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Impressive dynamic composition by  Francine Toulemonde  (France)

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“Pause pigeons” by Eric Peaudecerf  (France)

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“La nuit” by Gelis  (France)

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“Ascese” by Louise Girardin  (France)

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“Femme enceinte” by Benjamin Georgeaud  (France)

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“Nouvel an – Maiko de Gion” by Takayuki Uno  (Japan)

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“Nu masculin n1” by Marie-Jeanne Buffetrille  (France)

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“Le crepuscule de l’ete” by Keiko Yoda  (Japan)

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“Faucon en vol” by Madeleine Van Der Knoop  (Belgium)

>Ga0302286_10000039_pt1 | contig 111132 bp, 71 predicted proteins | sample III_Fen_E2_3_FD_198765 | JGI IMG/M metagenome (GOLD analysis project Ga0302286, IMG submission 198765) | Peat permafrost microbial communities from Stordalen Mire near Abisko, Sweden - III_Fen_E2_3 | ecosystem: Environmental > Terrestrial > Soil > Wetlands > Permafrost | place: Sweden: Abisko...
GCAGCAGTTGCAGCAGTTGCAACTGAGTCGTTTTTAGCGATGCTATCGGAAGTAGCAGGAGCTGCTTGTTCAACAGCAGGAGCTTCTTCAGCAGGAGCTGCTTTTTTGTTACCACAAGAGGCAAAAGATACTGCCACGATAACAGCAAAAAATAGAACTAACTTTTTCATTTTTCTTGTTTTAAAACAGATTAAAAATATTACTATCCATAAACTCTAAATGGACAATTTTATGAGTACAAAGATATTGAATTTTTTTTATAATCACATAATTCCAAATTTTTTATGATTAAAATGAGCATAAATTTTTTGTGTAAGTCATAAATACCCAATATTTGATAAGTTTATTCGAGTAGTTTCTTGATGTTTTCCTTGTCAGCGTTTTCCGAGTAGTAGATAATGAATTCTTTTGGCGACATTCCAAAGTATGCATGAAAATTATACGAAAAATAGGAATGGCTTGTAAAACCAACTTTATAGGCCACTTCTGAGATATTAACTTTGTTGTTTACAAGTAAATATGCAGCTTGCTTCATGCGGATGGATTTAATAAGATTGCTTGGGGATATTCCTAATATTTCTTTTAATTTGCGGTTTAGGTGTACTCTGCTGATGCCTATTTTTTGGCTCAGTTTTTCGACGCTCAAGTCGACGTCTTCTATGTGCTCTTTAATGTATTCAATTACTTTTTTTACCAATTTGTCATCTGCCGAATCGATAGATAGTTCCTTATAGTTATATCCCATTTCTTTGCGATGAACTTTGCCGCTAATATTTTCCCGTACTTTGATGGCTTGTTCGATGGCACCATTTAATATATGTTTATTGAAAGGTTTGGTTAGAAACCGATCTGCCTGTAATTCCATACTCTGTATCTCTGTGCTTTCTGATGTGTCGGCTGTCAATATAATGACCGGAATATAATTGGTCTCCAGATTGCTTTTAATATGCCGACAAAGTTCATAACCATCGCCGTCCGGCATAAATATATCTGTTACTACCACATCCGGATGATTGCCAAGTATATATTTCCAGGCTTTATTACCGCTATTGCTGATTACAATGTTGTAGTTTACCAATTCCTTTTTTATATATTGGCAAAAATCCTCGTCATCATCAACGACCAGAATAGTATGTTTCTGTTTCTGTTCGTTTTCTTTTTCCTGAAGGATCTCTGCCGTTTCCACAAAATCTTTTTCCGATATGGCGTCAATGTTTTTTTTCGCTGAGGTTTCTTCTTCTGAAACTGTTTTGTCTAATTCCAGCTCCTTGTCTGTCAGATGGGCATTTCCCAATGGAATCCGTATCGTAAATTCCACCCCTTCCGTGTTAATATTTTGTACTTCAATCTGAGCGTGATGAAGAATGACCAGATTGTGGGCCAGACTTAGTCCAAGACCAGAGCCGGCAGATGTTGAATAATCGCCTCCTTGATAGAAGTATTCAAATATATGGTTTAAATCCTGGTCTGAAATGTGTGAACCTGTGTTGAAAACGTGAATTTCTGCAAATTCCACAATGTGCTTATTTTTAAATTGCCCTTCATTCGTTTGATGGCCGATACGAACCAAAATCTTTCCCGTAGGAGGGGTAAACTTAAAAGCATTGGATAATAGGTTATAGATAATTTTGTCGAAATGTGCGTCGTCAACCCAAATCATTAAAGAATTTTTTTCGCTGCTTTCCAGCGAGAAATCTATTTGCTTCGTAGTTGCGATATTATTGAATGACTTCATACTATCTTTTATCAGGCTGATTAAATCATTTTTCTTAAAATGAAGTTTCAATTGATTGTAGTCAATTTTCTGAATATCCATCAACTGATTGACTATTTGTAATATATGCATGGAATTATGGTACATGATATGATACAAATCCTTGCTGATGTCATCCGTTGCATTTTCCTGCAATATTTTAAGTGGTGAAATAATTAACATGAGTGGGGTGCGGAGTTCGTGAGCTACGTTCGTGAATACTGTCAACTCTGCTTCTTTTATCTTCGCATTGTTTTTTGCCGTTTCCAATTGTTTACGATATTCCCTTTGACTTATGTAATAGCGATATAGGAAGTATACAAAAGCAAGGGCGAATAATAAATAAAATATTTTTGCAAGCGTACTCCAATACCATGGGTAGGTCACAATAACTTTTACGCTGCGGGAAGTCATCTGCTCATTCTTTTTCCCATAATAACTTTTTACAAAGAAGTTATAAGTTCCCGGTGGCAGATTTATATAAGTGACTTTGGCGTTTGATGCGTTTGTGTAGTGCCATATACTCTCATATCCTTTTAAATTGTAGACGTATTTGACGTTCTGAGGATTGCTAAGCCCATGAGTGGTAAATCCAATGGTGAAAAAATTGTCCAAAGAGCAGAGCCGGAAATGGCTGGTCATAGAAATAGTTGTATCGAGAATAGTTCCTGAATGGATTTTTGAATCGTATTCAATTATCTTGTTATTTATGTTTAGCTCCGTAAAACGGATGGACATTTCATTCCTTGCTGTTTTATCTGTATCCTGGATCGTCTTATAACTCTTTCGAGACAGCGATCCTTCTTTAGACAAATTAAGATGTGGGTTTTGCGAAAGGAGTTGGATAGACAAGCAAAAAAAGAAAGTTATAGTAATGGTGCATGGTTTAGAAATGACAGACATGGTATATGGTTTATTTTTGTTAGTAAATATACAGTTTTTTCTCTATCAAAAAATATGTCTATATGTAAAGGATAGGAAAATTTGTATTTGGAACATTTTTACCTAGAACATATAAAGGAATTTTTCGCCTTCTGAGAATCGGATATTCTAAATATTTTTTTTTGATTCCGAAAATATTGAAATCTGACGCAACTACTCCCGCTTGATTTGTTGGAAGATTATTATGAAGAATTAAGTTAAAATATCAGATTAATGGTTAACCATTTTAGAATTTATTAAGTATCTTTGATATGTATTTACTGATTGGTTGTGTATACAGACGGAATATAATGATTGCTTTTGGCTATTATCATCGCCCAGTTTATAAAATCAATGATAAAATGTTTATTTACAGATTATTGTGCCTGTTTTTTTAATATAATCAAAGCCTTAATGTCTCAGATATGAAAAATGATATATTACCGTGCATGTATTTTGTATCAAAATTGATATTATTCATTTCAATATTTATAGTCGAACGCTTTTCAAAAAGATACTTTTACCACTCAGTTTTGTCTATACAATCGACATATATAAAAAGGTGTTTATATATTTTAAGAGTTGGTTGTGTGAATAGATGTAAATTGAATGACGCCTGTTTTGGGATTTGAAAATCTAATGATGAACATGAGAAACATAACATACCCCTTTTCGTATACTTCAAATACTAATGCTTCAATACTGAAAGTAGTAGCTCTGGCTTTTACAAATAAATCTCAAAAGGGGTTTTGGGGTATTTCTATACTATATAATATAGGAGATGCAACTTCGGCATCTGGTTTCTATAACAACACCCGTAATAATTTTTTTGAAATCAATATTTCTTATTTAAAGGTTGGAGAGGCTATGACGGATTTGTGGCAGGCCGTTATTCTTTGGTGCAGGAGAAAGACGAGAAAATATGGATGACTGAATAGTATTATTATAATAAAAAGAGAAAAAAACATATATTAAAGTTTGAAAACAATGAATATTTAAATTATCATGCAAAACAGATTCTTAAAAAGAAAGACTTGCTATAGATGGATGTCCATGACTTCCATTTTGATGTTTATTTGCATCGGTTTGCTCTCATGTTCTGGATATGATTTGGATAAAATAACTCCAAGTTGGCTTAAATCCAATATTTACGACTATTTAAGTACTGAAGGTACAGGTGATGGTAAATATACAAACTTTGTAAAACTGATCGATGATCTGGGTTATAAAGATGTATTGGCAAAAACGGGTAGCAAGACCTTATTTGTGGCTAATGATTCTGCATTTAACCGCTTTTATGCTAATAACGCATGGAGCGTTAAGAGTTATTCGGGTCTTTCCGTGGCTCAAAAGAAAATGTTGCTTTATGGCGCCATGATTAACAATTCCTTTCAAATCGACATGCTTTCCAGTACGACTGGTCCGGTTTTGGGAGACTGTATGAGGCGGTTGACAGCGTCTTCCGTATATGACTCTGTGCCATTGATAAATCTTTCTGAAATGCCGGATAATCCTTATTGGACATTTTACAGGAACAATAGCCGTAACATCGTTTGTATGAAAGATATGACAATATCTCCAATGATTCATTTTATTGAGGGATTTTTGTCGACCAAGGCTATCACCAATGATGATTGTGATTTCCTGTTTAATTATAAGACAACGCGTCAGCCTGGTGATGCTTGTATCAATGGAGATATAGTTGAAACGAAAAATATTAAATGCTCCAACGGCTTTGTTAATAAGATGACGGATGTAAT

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Ex-14To be named.

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“Fruits au pichet vert” by Bernard Londinsky  (France)

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“Dedans dehors” by Richard Gautier  (France)

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“Torse” by Albert Avetisyan  (France)

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“Aigle royal” by Bernadette Planchenault  (France)

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“Pudeur exquise” by Jack Brisset  (France)

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“Intimite IV” by Veronique Laurent Denieuil (France)

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The Graphic Art section.

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The Sculpture section.

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    • kobzarini
    • December 15th, 2012

    Суббота, 15 декабря 2012, 6:02 от Russian Art & Paris : >russianartparis posted: “ARTISTS AND ARTWORKS

    The Grand Palais des Champs-Elysées, commonly known as the Grand Palais (English: Great Palace) exhibition hall was opened in 1900 by two major art exhibitions: Centennale, a retrospective exhibition of French art of the 19th cent” >

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    • December 25th, 2012